I am glued to my screen, just like every other American, watching in horror as disaster after disaster ravage the Caribbean and southern states. As I see the images unfold, I watch with sadness but also with frustration as news networks routinely interview people who refuse to refuse to evacuate.
While I understand that some are not leaving because of pride and in part because they may believe that the media is overplaying the seriousness of the storm, I’m also starting to realize that some people are not leaving because they simply cannot afford to. They don’t have the extra funds to cover hotels, gas, and food on the road. While that is not an adequate excuse given that shelters are free, it doesn’t change the fact that shelters do have capacity limits and there will always be a significant number of people who have to pay for a hotel out of pocket.
Despite the glamour of South Beach, the city of Miami which is projected to be one of the most affected parts of the state has its underclass. With Florida having a sizable senior population on fixed income, the fact that it is a red state where wages are lower and the fact that there is a large immigrant population all mean that many of those in the affected areas do not have a lot of disposable income. That usually means that people are not saving like they should be. I am certain I have said this in the past, but if I have not, let me say it now: in a capitalist society, a lack of resources can be dangerous if not downright fatal. Even when hotels are $50/night, that seemingly bargain basement price can seem like an insurmountable sum for someone who is in the red every month.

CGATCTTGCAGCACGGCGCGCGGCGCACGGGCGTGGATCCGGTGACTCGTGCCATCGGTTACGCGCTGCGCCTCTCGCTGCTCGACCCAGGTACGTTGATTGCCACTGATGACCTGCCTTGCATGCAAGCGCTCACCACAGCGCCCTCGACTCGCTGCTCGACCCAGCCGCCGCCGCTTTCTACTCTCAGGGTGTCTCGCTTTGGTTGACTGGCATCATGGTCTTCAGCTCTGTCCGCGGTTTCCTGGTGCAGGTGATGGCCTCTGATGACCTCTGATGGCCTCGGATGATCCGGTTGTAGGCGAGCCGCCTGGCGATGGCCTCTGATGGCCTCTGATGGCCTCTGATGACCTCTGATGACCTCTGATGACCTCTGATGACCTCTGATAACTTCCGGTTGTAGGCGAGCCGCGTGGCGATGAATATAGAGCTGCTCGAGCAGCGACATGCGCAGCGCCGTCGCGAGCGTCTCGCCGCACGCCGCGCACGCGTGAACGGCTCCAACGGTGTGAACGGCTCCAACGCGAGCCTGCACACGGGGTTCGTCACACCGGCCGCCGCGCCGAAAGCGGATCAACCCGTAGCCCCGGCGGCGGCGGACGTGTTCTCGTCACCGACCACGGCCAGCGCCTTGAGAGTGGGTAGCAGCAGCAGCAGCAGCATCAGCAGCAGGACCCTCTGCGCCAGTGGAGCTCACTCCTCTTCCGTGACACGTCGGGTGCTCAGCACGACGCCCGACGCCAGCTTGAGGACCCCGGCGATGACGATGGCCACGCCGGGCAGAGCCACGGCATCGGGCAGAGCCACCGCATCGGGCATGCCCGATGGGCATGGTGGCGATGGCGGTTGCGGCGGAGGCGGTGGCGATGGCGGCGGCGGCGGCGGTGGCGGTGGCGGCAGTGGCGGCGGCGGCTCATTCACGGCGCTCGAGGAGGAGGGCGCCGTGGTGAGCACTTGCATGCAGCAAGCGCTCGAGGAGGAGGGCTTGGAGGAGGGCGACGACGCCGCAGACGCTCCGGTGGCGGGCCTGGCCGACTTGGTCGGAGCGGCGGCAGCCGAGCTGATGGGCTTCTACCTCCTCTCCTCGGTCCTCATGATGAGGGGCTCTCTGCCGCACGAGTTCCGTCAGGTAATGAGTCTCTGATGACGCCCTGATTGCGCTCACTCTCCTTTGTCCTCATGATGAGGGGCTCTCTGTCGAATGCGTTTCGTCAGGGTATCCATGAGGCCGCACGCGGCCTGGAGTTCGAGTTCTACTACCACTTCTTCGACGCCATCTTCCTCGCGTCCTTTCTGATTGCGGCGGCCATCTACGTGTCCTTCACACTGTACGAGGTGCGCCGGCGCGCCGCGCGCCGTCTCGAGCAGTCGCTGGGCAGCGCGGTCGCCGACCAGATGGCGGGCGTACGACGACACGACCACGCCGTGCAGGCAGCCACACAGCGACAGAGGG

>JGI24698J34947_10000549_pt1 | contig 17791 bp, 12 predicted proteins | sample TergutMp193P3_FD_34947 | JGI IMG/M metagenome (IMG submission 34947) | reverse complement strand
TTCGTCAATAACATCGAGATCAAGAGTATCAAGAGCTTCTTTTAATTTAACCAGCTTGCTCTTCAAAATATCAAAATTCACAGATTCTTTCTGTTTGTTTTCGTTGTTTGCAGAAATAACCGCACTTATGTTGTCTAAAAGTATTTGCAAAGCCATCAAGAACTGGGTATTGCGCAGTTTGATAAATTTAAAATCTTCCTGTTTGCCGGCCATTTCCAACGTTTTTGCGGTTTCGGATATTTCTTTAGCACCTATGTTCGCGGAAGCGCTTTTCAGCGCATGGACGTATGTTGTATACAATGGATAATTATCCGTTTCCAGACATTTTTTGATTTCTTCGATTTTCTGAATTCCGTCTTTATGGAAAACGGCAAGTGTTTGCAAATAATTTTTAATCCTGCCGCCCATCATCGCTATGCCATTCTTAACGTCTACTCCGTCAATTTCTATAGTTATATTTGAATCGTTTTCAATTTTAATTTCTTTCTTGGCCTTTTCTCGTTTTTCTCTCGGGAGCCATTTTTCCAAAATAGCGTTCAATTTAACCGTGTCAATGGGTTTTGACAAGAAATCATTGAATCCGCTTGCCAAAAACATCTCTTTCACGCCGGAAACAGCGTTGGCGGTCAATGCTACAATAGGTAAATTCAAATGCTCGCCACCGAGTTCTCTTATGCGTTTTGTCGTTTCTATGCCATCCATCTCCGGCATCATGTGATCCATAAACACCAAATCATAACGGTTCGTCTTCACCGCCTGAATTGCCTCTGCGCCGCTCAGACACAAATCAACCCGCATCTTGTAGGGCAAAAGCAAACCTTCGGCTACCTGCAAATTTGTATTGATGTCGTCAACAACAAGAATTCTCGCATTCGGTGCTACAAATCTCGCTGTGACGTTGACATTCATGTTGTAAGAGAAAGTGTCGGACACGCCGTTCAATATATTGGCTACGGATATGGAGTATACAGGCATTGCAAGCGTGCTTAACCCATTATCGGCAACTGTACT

This storm was announced 2 weeks ago and some people still couldn’t make it happen. The very nature of an emergency is that it is unexpected. We can’t possibly know when every tragedy is going to happen. The best we can do is to be prepared to minimize its impact. Stay out of debt, save and have a plan that fits with the risks of your specific region. Government resources are limited and we cannot anticipate that we will always get help in a timely fashion or that assistance will come at all. Stay ready so you don’t have to get ready. Let this be your wake up call.
My thoughts and prayers are with everyone affected by our recent natural disasters, including the recent earthquake in Mexico. If you are in a position to donate, do so at your local level so most of your funds can actually do some good rather than getting eaten up by large overhead at giant corporations. If you can’t afford to donate, volunteer your time. If you’re too far, please remember people always get hurt in these tragedies and you can give blood no matter where you are in the country.